Risk Communication Of Food Related Risks

The use of chemical inputs into agricultural food production has a lengthy history. The Chinese used sulfur as a fumigant as early as 1000 BC. In the sixteenth century, arsenic-containing compounds were used as insecticides; by the 1930s, the production of modern synthetic chemicals commenced (Hayes, 1993). With the onset of World War II there was a rapid increase in the production and use of chemical substances such as DDT, which was used for control of malaria-transmitting insects. As a direct result of technical advancements in chemical production during this period, various insecticides, fungicides, and fumigants found their place in agricultural and food production. The desire to increase crop yields to meet escalating demands for food was one of the driving forces behind the use of chemical applications in agriculture in the past and present. As such, the postwar era marked the start of the modern agrochemical industry (Hayes, 1993). Today, rather than externally spraying chemicals to bolster crop production, natural chemicals are genetically engineered into plants. The public discussion of agricultural biotechnology is evolving much like the public discussion of pesticides before—in terms of risk versus benefit, rather than as a richer discussion about maximizing benefit while minimizing risk.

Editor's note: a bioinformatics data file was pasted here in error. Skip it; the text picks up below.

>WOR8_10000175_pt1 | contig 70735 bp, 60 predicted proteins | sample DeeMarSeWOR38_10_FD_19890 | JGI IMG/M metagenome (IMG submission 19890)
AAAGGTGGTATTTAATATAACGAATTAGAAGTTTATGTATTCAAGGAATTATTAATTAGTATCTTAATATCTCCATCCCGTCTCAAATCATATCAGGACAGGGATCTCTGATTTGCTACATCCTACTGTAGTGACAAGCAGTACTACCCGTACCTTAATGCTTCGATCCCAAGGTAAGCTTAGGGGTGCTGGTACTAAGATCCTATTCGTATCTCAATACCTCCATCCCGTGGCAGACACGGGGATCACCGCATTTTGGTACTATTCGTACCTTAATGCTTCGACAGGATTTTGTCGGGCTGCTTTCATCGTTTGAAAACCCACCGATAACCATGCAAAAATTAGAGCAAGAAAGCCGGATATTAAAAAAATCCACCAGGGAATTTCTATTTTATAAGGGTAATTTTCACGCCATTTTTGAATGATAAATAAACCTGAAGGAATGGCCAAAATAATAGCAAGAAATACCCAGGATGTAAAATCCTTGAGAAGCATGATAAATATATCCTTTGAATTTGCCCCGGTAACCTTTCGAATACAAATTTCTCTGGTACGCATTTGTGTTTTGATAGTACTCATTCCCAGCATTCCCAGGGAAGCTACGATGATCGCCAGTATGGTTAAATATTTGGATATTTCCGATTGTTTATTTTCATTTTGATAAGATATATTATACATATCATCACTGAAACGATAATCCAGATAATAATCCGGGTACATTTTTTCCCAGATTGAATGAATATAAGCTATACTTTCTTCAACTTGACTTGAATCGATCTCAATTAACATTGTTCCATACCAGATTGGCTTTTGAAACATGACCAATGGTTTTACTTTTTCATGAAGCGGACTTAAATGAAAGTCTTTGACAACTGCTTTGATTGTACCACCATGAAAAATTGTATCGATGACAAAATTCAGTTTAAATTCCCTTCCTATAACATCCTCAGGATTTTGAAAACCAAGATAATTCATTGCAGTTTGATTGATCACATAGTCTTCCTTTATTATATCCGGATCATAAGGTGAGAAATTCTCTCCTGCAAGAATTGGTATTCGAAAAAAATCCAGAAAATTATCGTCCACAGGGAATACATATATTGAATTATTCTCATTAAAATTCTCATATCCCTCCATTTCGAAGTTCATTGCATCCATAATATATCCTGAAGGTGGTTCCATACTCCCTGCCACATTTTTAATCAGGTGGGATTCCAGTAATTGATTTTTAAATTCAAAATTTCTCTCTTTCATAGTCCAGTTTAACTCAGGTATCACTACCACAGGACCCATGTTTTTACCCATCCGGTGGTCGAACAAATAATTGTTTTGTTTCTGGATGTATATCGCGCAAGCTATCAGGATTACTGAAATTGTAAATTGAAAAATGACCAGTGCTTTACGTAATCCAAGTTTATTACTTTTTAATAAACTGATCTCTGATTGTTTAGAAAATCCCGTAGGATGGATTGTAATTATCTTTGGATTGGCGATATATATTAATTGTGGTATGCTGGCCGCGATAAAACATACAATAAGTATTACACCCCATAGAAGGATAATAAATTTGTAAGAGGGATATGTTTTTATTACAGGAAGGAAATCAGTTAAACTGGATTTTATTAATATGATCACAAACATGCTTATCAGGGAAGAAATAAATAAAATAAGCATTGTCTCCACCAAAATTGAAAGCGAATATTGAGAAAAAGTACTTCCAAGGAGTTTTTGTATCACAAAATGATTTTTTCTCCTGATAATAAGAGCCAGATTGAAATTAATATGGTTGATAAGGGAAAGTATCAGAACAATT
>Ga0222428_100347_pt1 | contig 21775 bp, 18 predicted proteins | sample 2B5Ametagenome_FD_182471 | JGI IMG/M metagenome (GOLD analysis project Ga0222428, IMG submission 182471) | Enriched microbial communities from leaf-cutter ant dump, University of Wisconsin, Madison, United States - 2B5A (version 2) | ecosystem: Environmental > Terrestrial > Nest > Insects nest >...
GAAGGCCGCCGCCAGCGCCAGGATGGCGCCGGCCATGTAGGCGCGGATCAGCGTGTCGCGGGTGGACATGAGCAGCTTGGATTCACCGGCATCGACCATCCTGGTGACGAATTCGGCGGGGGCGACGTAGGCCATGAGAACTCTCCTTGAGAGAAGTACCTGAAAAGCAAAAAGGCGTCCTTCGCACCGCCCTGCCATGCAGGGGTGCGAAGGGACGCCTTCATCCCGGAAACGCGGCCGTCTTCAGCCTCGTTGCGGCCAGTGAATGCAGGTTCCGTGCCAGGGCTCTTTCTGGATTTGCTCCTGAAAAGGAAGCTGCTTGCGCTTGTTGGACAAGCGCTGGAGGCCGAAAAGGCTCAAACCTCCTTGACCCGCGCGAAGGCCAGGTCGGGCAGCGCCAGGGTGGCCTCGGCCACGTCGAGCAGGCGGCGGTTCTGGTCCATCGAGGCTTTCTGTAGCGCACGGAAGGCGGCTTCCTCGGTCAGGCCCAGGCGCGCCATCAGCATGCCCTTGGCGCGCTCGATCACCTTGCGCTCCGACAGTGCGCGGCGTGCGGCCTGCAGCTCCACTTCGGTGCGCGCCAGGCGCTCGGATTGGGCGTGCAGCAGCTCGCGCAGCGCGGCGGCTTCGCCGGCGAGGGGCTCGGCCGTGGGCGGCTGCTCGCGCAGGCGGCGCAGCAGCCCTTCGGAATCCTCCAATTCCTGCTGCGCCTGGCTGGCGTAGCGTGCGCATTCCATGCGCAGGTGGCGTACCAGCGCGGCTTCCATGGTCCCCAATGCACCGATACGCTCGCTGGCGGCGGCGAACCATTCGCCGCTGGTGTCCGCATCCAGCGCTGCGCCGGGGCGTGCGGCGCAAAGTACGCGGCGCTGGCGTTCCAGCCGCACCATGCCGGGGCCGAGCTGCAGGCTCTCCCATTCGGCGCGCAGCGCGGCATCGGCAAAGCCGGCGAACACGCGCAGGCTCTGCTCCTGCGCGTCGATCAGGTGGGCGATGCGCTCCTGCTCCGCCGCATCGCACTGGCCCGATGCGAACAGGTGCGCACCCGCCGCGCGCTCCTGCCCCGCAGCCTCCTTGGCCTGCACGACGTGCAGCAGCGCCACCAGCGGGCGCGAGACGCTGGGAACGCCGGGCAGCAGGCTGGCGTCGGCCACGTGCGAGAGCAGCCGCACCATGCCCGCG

A body of knowledge has been created over the past decade that can assist in the understanding of public perceptions of agricultural biotechnology, how the media translates this information, and how government, industry, and other organizations can better relate risk information over a wide range of disciplines. Risk communication—the science of understanding scientific and technological risk and how it is communicated within a sociopolitical structure—is a relatively new scientific endeavor. Several collections, guides, and reviews of risk communication have been published over the past 15 years (Covello, Sandman, & Slovic, 1988; Covello, von Winterfeldt, & Slovic, 1986; Hance, Chess, & Sandman, 1988; Leiss, 1989; Lundgren, 1994; Morgan, 1993; Morgan, et al., 1992; Powell, 2000; Powell & Leiss, 1997; US National Research Council, 1989).

Soby, Simpson, and Ives (1993), in a review of risk communication research and its applicability for managing food-related risks, developed the concept of the risk management cycle. In this model, public and other stakeholder concerns are actively sought at each stage of the management process assessment. This integrative approach to risk analysis was endorsed by the United States Presidential/Congressional Commission on Risk Assessment and Risk Management (1997), which developed a framework to help all types of risk managers of the public stages: